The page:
Progress | Centre-left Labour politics

Blind faith in a broken market

No wonder the Tories are failing to fix the housing crisis – Philip Hammond is trying to fix the wrong problem, explains Emma Burnell

To understand why the Tories are incapable of solving the housing crisis, you have to understand that its roots come from Tory dogma older than most of  the unfortunate ‘generation rent’. It is a creed they refuse to resist, and a doctrine that blinds them to the increasingly perilous consequences.

It is exemplified by ‘right to buy’, one of Margaret Thatcher’s most politically potent and significant policies. Incredibly popular at the time, it is probably responsible for some measure of the older generation’s electoral loyalty to the Tories. But the electoral bribe it represented was time limited – unlike its consequences.

Previously the consensus had been that a mix of tenures best served the national interest. But Thatcher’s vision of a ‘property-owning democracy’ meant that not only did her government sell off public assets at knock down prices, they also made it all but impossible to replace stock in the public realm. This was a short-termist concerted effort to reduce people’s links to the state and increase the number of people with a personal stake in capitalism. And for about a decade, it worked like a charm. That it then stopped working and the damage it caused (and causes to this day) is something that Tories remain absolutely unable to recognise. Like trickle-down economics, blind faith in a broken market remains the rightwing order of the day.

And so, once again, the emphasis was on first time buyers and once again the proposals set out (in this case abolishing stamp duty for first time buyers for properties under £250,000 and discounts for under £500,000) are – according to the Office of Budget Responsibility – likely to increase property prices not to calm our vastly overheated market. Much as with previous unsuccessful policy Help to Buy, this is a discount for those who least need it. It is not stamp duty stopping first time buyers, it is the inability to raise a deposit because rents remain so stubbornly high and wages so stubbornly low.

Tories are stuck because they genuinely want to increase access to ownership but at the same time are utterly wedded to their need to increase house prices. That these two are impossible to achieve together doesn’t really occur to them. But the fact these policies are completely irrelevant to the huge majority of those stuck in poor rented accommodation, fobbed off with a pie in the sky promise of the government to ‘look at’ longer term tenancies, is invisible to them.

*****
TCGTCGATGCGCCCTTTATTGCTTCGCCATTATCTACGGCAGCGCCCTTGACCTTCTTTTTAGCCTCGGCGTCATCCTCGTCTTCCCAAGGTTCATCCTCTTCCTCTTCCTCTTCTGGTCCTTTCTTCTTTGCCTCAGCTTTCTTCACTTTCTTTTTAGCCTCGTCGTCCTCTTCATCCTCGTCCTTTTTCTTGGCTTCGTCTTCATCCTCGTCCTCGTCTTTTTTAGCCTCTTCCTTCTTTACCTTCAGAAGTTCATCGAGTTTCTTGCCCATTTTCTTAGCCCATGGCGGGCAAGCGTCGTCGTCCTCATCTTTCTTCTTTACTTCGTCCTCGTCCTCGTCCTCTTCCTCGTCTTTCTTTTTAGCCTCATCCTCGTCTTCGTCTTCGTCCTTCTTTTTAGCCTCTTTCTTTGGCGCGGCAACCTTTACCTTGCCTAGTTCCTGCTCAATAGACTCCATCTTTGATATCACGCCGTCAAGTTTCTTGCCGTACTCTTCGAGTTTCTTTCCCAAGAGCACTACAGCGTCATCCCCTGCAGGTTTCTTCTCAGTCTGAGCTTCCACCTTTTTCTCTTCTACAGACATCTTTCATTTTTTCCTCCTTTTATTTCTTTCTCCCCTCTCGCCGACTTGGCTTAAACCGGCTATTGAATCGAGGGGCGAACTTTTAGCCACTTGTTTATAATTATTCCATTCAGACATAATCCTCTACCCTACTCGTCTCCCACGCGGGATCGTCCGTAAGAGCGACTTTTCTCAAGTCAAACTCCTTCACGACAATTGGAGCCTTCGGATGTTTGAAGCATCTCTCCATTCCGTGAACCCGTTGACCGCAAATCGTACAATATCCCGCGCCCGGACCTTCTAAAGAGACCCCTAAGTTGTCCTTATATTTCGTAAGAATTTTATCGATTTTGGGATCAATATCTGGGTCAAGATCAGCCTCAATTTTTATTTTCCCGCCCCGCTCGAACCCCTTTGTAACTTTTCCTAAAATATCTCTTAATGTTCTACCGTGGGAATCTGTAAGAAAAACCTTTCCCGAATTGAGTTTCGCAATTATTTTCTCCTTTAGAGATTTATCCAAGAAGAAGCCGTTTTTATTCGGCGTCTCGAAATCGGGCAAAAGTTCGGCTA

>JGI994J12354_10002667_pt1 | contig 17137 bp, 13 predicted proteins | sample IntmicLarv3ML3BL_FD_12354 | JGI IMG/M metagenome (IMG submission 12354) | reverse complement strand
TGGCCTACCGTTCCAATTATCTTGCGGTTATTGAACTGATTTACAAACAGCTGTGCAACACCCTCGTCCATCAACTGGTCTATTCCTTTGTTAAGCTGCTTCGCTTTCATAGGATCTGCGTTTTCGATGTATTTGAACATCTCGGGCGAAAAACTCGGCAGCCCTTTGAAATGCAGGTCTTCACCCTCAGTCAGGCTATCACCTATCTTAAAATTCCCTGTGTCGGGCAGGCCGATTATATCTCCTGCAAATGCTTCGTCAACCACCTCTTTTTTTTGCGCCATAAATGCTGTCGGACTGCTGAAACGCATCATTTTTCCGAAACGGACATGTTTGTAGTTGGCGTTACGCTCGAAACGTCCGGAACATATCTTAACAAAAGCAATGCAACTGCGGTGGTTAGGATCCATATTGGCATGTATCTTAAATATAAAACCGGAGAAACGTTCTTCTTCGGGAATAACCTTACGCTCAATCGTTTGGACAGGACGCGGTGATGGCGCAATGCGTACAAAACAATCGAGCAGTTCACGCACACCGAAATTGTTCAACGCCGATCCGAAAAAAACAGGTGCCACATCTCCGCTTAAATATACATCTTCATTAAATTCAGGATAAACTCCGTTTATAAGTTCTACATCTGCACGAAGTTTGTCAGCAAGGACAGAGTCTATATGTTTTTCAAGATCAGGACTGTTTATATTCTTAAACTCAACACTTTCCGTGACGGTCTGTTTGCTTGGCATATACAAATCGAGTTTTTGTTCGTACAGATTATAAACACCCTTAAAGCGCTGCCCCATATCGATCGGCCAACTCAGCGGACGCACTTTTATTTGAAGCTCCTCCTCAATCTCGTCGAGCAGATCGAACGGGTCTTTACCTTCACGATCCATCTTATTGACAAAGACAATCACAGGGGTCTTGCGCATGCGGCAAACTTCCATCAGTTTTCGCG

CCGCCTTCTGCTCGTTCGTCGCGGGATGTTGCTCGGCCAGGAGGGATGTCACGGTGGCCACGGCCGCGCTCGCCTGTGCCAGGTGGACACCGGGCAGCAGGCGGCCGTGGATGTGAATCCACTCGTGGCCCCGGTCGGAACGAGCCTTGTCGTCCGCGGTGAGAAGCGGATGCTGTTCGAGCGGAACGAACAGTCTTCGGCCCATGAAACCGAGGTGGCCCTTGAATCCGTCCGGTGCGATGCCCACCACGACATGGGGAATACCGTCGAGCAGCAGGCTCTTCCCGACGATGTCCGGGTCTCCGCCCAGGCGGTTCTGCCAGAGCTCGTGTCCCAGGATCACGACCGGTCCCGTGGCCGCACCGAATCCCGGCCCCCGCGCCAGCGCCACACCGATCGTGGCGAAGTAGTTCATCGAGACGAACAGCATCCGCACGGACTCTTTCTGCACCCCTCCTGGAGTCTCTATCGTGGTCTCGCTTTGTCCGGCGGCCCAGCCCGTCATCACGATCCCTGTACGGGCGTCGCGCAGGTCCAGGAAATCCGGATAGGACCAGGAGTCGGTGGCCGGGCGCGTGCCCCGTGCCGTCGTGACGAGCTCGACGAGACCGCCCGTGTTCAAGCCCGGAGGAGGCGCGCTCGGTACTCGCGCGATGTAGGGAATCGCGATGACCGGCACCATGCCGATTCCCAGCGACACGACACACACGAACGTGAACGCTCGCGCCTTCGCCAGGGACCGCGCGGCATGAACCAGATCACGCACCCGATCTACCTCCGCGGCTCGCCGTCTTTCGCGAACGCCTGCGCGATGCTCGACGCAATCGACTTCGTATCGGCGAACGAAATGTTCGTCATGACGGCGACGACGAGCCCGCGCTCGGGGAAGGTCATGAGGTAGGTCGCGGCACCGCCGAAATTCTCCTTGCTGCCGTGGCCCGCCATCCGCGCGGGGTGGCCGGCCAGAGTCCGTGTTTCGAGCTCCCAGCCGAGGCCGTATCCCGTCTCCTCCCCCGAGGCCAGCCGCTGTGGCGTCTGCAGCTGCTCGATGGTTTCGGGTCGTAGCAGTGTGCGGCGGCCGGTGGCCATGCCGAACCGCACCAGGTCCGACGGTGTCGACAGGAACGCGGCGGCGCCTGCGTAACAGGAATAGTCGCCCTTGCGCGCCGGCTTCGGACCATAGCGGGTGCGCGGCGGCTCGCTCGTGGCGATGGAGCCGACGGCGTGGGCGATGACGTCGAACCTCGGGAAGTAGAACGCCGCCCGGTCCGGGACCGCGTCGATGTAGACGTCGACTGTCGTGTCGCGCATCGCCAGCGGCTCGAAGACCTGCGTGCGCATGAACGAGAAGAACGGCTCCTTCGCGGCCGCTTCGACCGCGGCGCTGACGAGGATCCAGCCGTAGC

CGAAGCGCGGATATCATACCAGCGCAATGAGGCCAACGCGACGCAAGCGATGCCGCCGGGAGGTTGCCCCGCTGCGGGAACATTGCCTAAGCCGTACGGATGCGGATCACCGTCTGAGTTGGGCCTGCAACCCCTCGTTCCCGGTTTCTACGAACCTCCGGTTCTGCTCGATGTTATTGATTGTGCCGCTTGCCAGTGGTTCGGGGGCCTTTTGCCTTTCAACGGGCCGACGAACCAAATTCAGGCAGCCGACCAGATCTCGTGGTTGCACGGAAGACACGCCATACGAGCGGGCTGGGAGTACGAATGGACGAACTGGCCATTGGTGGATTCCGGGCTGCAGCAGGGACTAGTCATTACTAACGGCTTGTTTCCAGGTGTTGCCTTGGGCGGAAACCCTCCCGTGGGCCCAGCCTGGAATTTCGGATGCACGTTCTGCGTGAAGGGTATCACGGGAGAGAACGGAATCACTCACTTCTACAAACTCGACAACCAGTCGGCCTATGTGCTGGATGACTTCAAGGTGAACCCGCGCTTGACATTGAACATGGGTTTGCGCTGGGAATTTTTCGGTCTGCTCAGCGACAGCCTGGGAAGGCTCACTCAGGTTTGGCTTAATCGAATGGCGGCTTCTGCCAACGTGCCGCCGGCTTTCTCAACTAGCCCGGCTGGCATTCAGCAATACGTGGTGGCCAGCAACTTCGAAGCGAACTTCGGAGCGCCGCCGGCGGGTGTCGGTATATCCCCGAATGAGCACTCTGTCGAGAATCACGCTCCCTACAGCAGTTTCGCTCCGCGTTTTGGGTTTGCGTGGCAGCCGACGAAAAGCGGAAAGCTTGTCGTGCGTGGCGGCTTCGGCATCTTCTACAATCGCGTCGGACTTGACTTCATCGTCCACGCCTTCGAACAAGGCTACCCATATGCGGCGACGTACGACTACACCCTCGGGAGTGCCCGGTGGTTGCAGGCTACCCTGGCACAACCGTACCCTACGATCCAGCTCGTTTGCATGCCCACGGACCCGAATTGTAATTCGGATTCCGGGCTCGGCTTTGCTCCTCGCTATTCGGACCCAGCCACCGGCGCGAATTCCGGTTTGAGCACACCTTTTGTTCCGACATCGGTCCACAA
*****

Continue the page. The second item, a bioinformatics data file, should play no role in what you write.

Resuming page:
Other measures announced are equally disappointing.

Three pilot schemes to look at rough sleeping is hardly the concerted effort needed to end this national shame. A pledge to only halve it by 2022 shows how dismally low a priority this is – especially as it has gone up fourfold since 2010.

Lifting borrowing caps on some councils is a good start, but why not actually take the plunge and abolish these altogether? Let councils borrow, let councils build. A 100 per cent council tax on empty homes may sound impressive, but genuine council tax reform that would make a difference (like re-evaluating bands set 25 years ago) was nowhere to be seen.

And once again Tories have capitulated completely to the green belt lobby. When we actually have a smaller area built upon than is revealed when the tide goes out at the same time as a vast increase in homelessness and people in housing need, our priority should be looking more imaginatively at where and how we build to increase much needed supply.

Despite a lot of big ‘economicky’ words (and some hideously bad jokes), Philip Hammond sat down today having done not even close to enough to start to address the housing crisis. It is this ongoing Tory failure to even acknowledge what is needed that leads to failure to deliver little more than words.

You will not increase access to the housing ladder until you sort out supply, house prices and rents and commit to a massive increase across all tenancies. This kind of tinkering will not do that. But it will help those who were already going to be able to buy to do so earlier. Once again, it is the wrong solution to the wrong problem, arrived at because of adherence to decades old dogma.


Emma Burnell is co-editor of Open Labour and director of . She tweets at @EmmaBurnell_

Photo: © UK Parliament/Jessica Taylor

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Emma Burnell

is a political blogger and campaigner

1 comment

  • Emma: The thing is that there is not a market in houses in the first place. Theories of markets are based on consumption: buy some Coke and consume it. Houses are not consumed in this way. They don’t even deteriorate necessarily: the next owner of your house may acquire it in a better state than you found it.

    So the ‘housing market’ has been broken as long as it has been seen as a market. In fact, houses have some characteristics like a ‘public good’.

    I’m no economist, but I think it is better to see houses as constituting a ‘mixed economy’ that the Tories have managed appallingly.

    Labour cannot afford to have blind faith ourselves in a market that doesn’t exist. We need to manage houses properly with a housing policy that has the goal of ensuring that all the population has a home worthy of the name. This means that only using market levers will fail to achieve that goal.

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